Netflix is the first media company with the business model of "Give the customers exactly what they want."
My comment has nothing to do specifically with Netflix, but addresses a general pattern that is seen when there's a market leader.
When a "new guy" comes into an existing market, they can see what the leaders are doing and figure out better ways of doing the same thing. In this case, there's been reference to Netflix taking over from Blockbuster. That's because Blockbuster was one of the market leaders at that time.
So, why didn't Blockbuster continue on as leader? Because when one is leading, one doesn't have a model to emulate or follow... there isn't someone to "copy-then-do-better" because, frankly, you're the leader.
So, the leader spends a lot of time and money trying different things to figure out what the market wants. That diversity means money is spent in multiple directions... not just focused on "the one thing the market wants."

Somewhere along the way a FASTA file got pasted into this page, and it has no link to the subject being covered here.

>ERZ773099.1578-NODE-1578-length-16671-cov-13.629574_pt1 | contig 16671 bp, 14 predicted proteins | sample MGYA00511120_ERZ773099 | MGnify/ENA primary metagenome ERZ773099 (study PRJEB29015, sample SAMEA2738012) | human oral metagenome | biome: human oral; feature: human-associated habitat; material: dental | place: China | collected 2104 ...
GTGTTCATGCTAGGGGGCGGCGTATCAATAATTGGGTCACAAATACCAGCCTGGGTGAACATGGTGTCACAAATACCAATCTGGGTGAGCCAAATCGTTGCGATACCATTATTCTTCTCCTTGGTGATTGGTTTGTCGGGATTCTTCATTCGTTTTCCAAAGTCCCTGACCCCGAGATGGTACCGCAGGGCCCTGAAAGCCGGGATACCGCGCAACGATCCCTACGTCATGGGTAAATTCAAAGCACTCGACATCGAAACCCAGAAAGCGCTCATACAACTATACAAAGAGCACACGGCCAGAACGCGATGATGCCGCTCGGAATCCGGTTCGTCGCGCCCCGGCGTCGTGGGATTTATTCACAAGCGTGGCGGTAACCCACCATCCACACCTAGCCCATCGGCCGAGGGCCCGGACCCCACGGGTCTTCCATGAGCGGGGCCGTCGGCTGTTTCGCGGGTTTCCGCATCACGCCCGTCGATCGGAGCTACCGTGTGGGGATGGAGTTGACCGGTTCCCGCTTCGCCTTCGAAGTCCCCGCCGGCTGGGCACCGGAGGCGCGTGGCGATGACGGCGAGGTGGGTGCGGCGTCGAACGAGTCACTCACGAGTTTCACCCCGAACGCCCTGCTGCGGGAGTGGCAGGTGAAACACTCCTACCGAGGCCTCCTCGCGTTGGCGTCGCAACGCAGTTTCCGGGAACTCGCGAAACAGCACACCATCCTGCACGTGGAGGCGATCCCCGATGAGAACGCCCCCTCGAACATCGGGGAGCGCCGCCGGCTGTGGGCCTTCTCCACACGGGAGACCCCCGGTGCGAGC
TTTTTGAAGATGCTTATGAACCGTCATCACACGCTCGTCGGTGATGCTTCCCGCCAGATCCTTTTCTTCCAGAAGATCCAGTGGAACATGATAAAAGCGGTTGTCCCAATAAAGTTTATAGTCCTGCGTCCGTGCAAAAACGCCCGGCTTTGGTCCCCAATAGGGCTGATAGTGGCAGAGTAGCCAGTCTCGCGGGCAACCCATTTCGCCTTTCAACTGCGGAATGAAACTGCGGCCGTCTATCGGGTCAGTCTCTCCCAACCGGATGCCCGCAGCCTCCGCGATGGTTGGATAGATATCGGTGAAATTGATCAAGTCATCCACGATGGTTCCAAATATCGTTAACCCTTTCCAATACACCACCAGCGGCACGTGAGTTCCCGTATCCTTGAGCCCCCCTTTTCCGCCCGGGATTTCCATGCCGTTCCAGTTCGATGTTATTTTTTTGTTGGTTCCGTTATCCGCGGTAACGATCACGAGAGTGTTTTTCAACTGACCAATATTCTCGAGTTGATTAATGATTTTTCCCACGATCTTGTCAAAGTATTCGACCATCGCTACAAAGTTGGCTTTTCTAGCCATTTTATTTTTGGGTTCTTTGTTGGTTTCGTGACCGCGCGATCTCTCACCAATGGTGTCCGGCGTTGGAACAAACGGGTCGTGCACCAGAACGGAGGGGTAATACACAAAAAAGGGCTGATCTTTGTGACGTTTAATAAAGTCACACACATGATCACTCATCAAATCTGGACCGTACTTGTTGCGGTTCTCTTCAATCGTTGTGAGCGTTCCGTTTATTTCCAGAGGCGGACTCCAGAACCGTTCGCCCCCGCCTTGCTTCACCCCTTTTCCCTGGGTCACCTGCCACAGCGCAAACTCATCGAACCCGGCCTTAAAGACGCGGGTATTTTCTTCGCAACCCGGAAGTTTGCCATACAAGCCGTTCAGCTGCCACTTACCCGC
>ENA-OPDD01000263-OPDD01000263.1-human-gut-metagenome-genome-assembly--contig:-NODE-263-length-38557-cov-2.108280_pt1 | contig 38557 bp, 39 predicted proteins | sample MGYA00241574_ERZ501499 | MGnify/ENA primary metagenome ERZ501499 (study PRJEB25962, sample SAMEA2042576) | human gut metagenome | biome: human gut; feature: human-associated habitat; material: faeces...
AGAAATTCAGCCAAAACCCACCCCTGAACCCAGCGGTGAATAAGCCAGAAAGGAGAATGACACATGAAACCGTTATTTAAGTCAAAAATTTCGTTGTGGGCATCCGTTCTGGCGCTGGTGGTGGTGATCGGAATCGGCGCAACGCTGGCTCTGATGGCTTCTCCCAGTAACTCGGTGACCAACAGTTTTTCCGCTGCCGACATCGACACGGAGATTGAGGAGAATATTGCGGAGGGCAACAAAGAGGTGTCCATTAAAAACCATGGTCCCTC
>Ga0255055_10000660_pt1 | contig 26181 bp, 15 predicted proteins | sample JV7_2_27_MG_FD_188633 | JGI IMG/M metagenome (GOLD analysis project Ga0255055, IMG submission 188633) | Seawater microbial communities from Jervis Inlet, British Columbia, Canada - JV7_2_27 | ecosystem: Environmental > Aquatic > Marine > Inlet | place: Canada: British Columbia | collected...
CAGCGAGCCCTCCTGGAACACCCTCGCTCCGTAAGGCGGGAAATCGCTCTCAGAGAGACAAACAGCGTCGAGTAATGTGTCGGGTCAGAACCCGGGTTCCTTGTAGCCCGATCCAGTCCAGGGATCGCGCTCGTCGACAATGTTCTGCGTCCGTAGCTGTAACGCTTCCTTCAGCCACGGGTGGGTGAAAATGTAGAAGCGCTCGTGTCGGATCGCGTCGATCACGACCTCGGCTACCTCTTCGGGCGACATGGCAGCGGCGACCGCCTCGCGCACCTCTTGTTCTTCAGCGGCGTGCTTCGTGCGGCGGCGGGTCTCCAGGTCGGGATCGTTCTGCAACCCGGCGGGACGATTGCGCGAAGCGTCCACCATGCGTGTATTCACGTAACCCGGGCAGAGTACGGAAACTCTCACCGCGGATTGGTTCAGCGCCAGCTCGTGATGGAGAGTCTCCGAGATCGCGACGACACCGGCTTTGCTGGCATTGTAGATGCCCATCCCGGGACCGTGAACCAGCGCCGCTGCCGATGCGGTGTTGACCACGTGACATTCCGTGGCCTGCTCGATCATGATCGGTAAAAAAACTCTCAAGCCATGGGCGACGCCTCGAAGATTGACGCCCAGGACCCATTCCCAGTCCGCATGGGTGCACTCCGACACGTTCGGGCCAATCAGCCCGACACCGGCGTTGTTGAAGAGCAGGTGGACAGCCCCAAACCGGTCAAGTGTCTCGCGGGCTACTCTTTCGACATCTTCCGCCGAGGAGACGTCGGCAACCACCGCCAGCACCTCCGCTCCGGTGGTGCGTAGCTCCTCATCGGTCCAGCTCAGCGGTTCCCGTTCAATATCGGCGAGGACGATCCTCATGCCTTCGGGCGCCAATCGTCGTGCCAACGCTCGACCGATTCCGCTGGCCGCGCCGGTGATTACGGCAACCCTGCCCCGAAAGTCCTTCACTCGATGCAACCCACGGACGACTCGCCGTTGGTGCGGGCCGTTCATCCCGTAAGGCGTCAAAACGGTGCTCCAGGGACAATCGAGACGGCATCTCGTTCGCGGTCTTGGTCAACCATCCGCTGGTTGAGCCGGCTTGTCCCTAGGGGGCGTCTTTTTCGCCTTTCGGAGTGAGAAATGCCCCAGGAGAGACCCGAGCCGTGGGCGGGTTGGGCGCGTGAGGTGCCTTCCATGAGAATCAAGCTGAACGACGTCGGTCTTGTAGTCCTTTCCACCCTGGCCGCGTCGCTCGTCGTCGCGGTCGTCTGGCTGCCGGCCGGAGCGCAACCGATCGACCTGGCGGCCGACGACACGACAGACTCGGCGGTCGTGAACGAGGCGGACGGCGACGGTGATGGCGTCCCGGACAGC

Nobody can guess correctly all the time. Eventually, competitors, who start up focused on "the one thing" start to eat away the leader's market. Eventually, that leader falls away, and a new leader (or couple of leaders) takes that spot.
Back to this topic... what will Netflix do next? They'll try and test/guess what the market will want, but won't know by watching other's. They'll either diversify too much (and lose core capability) or miss out on "the next big thing" and be racing to try and catch-up, likely too late.
That's 100% not a fault with Netflix. It is a challenge for any competitive market.